The paddles will be flying this weekend at Meadow Lake during the 24th annual Hong Kong Dragon Boat Festival in Flushing Meadows Park on Saturday and Sunday.
More than 188 teams are expected to compete in the two-day event with participants from across the country and Canada. The city title will be determined on Saturday and the U.S. championship on Sunday with the awarding of cash and prizes.
The free festival will be held rain or shine from 9 a.m. to 5 p.m. both days. On land, visitors will be able to cheer on their favorite teams as well as partake of Asian folk arts and crafts programs, watch multicultural entertainment and nibble on dumplings and corn on the cob.
To celebrate the 50th anniversary of the World’s Fair held at Flushing Meadows, there will be a municipal invitational race on Saturday featuring teams from the offices of Mayor de Blasio, Borough President Melinda Katz, Rep. Grace Meng and Assemblyman Ron Kim.
There will also be youth, women and sponsor races, a media challenge and a charity race with $7,500 to be donated to the charities designated by the winning teams.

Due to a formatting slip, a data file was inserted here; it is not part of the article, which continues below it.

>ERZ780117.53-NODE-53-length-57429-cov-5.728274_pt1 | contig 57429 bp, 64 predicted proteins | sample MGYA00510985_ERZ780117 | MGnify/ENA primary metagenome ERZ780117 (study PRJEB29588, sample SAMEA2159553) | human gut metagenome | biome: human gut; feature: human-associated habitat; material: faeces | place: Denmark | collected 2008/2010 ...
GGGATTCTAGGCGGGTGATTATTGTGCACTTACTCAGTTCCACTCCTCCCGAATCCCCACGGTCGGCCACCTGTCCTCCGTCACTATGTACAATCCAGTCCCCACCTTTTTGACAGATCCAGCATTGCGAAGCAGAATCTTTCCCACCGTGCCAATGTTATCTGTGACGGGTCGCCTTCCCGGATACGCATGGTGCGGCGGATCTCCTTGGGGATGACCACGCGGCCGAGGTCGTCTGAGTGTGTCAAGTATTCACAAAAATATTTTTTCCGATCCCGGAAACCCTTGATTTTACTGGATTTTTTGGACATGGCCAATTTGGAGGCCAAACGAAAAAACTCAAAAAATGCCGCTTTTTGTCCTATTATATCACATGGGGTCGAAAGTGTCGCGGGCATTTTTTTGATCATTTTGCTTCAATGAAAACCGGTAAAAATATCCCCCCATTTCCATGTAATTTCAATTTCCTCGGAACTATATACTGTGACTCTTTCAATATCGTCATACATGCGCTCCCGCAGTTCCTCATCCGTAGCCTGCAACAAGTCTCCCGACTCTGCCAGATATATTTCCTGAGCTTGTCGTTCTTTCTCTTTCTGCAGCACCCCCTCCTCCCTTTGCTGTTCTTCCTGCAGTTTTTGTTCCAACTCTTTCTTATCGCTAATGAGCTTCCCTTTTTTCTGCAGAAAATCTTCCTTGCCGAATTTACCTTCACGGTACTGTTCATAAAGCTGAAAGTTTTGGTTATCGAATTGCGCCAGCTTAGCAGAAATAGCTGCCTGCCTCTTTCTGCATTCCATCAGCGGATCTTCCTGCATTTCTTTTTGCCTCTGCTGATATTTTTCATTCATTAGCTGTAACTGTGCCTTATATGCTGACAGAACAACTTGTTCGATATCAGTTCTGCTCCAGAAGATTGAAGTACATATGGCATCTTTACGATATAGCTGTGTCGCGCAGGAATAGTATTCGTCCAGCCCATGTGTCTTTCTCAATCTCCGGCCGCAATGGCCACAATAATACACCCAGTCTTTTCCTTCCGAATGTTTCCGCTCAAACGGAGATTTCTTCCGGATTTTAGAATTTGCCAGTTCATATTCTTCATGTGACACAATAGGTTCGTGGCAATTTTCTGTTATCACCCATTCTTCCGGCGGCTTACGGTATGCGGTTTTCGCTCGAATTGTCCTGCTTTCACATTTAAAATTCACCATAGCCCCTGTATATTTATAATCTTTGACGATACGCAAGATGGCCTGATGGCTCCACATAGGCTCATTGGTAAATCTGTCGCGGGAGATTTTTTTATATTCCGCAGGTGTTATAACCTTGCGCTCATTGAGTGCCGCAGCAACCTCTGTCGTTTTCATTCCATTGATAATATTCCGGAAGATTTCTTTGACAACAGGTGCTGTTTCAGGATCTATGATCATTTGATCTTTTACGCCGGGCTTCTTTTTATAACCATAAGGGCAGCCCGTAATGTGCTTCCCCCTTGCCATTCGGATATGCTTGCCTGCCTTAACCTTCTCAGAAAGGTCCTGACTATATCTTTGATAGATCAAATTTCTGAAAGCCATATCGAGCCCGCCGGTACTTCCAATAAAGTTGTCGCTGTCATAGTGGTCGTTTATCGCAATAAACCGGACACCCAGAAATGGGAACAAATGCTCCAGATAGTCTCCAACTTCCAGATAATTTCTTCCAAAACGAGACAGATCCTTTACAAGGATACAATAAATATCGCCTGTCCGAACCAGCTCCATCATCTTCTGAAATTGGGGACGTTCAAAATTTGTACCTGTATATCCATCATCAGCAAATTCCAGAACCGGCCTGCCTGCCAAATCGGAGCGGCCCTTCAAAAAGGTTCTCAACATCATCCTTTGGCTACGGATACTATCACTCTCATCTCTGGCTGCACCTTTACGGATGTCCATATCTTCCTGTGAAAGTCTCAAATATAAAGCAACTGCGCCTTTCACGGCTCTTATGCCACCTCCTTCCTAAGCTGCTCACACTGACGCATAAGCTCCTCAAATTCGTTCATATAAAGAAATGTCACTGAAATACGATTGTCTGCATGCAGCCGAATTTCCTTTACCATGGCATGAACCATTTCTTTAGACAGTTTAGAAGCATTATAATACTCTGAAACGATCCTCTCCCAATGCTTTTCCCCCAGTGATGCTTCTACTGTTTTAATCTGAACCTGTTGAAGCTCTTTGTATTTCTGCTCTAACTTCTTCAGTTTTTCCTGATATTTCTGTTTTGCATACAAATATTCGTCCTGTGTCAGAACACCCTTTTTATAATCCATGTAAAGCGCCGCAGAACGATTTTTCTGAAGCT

The opening day ceremony and parade begin at 11:30 a.m. on Saturday. Entertainment that day features the Chinese Music Ensemble of New York; Americana Tap Dance Foundation; CASYM Steel Orchestra and Shaolin masters performing martial arts.
Sunday’s acts include Tamika Lawrence and band; Rectifist and friends band; Wing Tsun martial arts performance; Rob Lok, a clown; Mawuena Kodjovi West African melodies and dances; and another performance by Shaolin masters.
The expanded food court will offer yakisoba noodles, egg and spring rolls, chicken and shish kabobs.
There will also be a tent with representatives from various nonprofit organizations offering information including the Boy Scouts and Girl Scouts, the Queens Botanical Garden, the Queens Library, New York Hospital Queens and many more.
The teak boats used in the competition are custom-made in Hong Kong and weigh a ton. They feature a colorful dragon head at the front and a tail at the rear. Each team has 18 paddlers, a drummer and a steerperson.
The festival commemorates the death of Qu Yuan, a respected Chinese leader who was disgraced in ancient times and committed suicide by drowning himself in a river. Nearby fishermen tried to save him but they failed. The races symbolize the rescue attempts.
Festival organizers suggest that visitors take public transportation to Flushing Meadows as there is no parking around the lake. Parking is available at Citi Field. A shuttle bus to the racing area will be available outside the subway station at Citi Field. Regular transit fees will be charged.